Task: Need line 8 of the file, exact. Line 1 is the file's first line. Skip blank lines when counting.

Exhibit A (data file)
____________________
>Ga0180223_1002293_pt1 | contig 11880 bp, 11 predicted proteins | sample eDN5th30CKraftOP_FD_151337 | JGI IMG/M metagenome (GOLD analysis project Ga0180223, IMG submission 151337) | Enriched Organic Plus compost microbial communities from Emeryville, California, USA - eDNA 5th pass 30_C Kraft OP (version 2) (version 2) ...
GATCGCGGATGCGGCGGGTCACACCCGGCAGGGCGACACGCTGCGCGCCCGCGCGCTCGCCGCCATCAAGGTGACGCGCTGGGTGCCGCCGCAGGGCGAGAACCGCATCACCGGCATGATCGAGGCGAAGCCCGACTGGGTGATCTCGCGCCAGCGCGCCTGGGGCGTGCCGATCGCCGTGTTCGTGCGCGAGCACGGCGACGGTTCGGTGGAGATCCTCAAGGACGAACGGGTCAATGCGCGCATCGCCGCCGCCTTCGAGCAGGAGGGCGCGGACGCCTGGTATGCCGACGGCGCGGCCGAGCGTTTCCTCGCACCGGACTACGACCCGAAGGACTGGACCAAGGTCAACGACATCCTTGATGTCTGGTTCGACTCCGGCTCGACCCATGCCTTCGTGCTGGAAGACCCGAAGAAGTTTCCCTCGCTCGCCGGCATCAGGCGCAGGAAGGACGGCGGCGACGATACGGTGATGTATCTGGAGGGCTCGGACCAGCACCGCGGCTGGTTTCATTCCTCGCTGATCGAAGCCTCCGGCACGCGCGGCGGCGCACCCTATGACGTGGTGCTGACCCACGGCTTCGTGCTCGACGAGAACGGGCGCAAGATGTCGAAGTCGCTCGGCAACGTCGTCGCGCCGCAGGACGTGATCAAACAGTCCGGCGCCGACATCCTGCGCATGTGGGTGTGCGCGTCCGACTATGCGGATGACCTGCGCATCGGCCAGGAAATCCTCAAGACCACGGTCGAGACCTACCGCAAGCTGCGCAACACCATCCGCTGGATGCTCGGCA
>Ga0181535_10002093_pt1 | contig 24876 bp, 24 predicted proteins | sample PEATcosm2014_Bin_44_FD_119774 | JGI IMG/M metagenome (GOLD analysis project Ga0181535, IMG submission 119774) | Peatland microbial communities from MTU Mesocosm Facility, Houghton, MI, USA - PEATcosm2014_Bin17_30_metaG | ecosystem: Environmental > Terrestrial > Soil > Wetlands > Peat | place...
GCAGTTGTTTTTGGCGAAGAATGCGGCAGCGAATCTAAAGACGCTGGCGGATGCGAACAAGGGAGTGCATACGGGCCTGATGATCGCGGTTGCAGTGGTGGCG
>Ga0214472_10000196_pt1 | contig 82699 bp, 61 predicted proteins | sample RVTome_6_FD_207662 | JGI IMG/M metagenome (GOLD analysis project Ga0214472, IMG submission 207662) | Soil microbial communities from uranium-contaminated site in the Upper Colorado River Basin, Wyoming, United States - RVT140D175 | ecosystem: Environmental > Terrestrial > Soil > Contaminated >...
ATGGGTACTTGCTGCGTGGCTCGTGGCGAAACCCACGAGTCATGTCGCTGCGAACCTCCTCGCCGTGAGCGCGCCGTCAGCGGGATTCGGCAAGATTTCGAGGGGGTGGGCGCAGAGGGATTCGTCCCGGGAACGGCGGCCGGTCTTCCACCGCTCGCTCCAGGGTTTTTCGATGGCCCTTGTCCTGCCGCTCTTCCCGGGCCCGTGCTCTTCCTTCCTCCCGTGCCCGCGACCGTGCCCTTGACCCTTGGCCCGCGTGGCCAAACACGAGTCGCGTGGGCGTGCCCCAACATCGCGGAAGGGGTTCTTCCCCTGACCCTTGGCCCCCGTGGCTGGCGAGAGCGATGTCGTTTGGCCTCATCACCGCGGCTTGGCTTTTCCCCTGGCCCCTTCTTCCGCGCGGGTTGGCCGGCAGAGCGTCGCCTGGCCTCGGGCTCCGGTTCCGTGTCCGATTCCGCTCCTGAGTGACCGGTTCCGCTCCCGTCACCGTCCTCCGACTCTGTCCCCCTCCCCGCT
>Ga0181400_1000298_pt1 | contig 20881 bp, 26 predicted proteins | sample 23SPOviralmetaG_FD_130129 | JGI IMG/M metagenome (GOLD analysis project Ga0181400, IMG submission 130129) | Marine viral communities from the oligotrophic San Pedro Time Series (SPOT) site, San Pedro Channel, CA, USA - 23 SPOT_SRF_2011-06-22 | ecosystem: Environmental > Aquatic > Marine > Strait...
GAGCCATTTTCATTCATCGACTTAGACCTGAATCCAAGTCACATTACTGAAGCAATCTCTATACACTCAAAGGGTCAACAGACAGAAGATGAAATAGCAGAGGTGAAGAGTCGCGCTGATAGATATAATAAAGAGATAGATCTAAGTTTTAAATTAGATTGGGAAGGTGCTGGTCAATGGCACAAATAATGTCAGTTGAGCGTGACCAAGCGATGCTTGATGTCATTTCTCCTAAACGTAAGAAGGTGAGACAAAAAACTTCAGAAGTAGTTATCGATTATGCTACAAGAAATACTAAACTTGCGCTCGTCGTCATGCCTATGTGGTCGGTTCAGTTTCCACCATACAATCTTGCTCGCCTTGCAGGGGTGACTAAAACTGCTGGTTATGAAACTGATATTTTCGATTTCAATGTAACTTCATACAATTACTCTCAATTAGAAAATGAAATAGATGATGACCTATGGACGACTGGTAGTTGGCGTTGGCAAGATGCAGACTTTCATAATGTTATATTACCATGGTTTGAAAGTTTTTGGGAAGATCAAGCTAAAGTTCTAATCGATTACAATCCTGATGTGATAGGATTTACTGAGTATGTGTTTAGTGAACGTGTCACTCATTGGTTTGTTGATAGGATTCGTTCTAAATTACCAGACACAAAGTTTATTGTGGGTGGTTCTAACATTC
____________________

GAGCCATTTTCATTCATCGACTTAGACCTGAATCCAAGTCACATTACTGAAGCAATCTCTATACACTCAAAGGGTCAACAGACAGAAGATGAAATAGCAGAGGTGAAGAGTCGCGCTGATAGATATAATAAAGAGATAGATCTAAGTTTTAAATTAGATTGGGAAGGTGCTGGTCAATGGCACAAATAATGTCAGTTGAGCGTGACCAAGCGATGCTTGATGTCATTTCTCCTAAACGTAAGAAGGTGAGACAAAAAACTTCAGAAGTAGTTATCGATTATGCTACAAGAAATACTAAACTTGCGCTCGTCGTCATGCCTATGTGGTCGGTTCAGTTTCCACCATACAATCTTGCTCGCCTTGCAGGGGTGACTAAAACTGCTGGTTATGAAACTGATATTTTCGATTTCAATGTAACTTCATACAATTACTCTCAATTAGAAAATGAAATAGATGATGACCTATGGACGACTGGTAGTTGGCGTTGGCAAGATGCAGACTTTCATAATGTTATATTACCATGGTTTGAAAGTTTTTGGGAAGATCAAGCTAAAGTTCTAATCGATTACAATCCTGATGTGATAGGATTTACTGAGTATGTGTTTAGTGAACGTGTCACTCATTGGTTTGTTGATAGGATTCGTTCTAAATTACCAGACACAAAGTTTATTGTGGGTGGTTCTAACATTC